Holy Motors: What did I just See?
"Your punishment, my poor Angèle, is to be you. To have to live with yourself."
This quote from the lead character in Leos Carax' 2012 film, Holy Motors, is probably one of the most revealing lines of this film. As a matter of fact, it's probably as clear as it's going to get in this bizarre tale of blurred realities.
Holy Motors follows Mr. Oscar (Denis Lavant), a shadowy character whose job seems to be to become a wide array of characters and enact various unusual scenarios. He wakes up as a banker in a heavily guarded mansion, only to become a beggar-woman, then a flower-eating madman, a troubled father, or a killer, among many others. We are never clear who or what Mr. Oscar is, but he rarely seems to be "him", as if it was a punishment to be "him". He immerses into his characters with such dedication that there seems to be little to no trace of whoever the real Oscar was. His face is a blank canvas waiting to be painted on.
Oscar is accompanied in his journey by his trusty chauffeur and assistant, Céline (Edith Scob), who drives him from one "appointment" to the other, organizing his "jobs", and even worrying about his health. Céline is a stoic character who keeps her composure through most of the film, but who is visibly affected by what she sees in her boss. Her face seems to be one of the few honest expression of emotions on the film.
The film is clearly not for everyone. From the first scene, we are never sure of what is happening, or what is real and what's not. Impatient viewers might grow weary of all the bizarre twists and turns, while others might get tired of all the confusion around the plot. It is only as the film ends that some aspects of the plot might come to focus, and even then, most of it remains a mystery.
But regardless of how clear or not the film is, one can't deny that Carax has crafted a unique film. There seems to be a meticulous approach to each act, with each one of Oscar's "appointment" feeling like a continuous build-up; each one raising the stakes over the previous one. And just when you think you might have figured it out, Carax pulls the rug from under you. Holy Motors might be confusing, but it's never boring. Its visuals remain long after you've seen it, and the questions it leaves open, will probably continue to boggle your mind.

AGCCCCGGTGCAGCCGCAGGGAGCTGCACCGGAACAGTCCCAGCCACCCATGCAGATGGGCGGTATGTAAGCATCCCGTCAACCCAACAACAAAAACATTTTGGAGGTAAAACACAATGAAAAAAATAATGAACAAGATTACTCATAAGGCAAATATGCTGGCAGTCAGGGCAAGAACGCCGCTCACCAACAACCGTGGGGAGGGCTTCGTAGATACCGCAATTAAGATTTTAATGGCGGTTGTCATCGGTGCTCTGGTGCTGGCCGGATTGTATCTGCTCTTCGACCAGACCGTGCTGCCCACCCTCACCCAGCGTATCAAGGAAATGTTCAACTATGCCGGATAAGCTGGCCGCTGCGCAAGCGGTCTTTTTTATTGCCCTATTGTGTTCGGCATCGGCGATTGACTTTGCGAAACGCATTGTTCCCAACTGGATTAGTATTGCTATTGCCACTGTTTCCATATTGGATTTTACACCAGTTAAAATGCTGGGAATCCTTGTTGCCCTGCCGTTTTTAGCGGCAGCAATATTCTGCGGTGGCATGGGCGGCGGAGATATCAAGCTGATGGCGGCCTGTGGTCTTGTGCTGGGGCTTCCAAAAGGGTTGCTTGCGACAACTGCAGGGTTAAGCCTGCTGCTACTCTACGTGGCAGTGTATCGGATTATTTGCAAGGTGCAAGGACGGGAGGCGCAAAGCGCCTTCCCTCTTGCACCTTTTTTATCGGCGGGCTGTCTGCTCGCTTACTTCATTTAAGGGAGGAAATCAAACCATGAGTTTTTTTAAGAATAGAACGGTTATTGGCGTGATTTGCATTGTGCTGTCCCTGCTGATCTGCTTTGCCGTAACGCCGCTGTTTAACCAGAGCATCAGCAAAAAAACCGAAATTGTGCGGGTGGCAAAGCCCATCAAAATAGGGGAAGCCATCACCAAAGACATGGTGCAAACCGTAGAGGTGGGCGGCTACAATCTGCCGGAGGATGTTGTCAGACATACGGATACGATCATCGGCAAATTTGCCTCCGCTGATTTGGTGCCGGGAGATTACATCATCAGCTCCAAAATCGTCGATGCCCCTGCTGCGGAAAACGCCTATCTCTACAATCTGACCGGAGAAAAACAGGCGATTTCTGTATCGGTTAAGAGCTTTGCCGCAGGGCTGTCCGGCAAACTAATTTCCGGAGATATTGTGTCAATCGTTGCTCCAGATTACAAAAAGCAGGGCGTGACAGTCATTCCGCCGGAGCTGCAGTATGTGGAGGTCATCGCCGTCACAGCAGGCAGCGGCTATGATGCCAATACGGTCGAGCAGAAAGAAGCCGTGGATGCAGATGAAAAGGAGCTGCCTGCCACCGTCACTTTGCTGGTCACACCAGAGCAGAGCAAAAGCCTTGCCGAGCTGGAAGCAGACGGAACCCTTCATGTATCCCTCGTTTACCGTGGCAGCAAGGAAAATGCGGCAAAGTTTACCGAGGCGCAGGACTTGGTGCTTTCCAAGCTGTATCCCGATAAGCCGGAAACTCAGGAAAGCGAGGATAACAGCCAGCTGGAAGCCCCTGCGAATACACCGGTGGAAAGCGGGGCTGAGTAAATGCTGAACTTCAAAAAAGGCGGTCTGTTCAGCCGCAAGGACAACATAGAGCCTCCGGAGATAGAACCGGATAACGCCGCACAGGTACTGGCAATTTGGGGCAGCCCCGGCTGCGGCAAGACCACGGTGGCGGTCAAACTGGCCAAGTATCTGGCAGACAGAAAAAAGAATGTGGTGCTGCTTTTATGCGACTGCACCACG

Another film strength is how emotionally charged it is. In a way, this reminded me of David Lynch's films like Mulholland Drive or Eraserhead, in that, even though we're not sure what's going on, we still find ourselves emotionally immersed in the film. Examples of this are the scene between Oscar and Angèle (Jeanne Dison) which I quoted in the opening, or his scene with Léa (or is it Élise?) at a hotel, or the final scenes with Eva/Jean (Kylie Minogue). In that regards, I have to say that I don't think there was a single bad performance in the film.
May 23, 2012
Denis Lavant, Édith Scob
But special praise has to be given to Denis Lavant. His performance is nothing short of spectacular, and should've been worthy of more praise from the media and critics. Just like Mr. Oscar, it is impressive the way Lavant immerses in each of the different personas. But more than the characters, it's the way he subtly brings emotion during his "limousine breaks". This is a character that's tired, but still trying to make the best out of what he's doing. Someone who is escaping, not complacent with being himself, but who also struggles to find happiness in what he used to love... "The beauty of the act".
It would be impossible to have a full understanding of what's going on in Holy Motors, just like it would be futile to weigh it like we do other films. Like the aforementioned Mulholland Drive, or even Fellini's 8½, as the plot progresses, some things become clearer, only to bring up more surreal, or even borderline absurd things. But like I said, the film is never boring. Overall, Holy Motors is a bizarre and confusingly unique film, with an undeniable craft in its directing and performances, and worthy of a watch if you're in the mood for something really, really different. And I mean, really... really different.
What was your initial reaction to Holy Motors?
Holy Motors Official Trailer
Over the course of a single day, Monsieur Oscar travels by limousine around Paris to a series of nine appointments, transforming into new characters at each stop. He is a captain of industry, a gypsy beggar, a digitized ninja warrior (and reptilian sex god!), a gibberish-spewing troglodyte, the melancholy father of a teenage daughter, a shadowy assassin, a dying old man, and a thwarted lover reuniting with a past flame.
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- Road to Perdition: No turn around?
Director Sam Mendes' second film presents the inner struggle of a killer torn between revenge and redemption.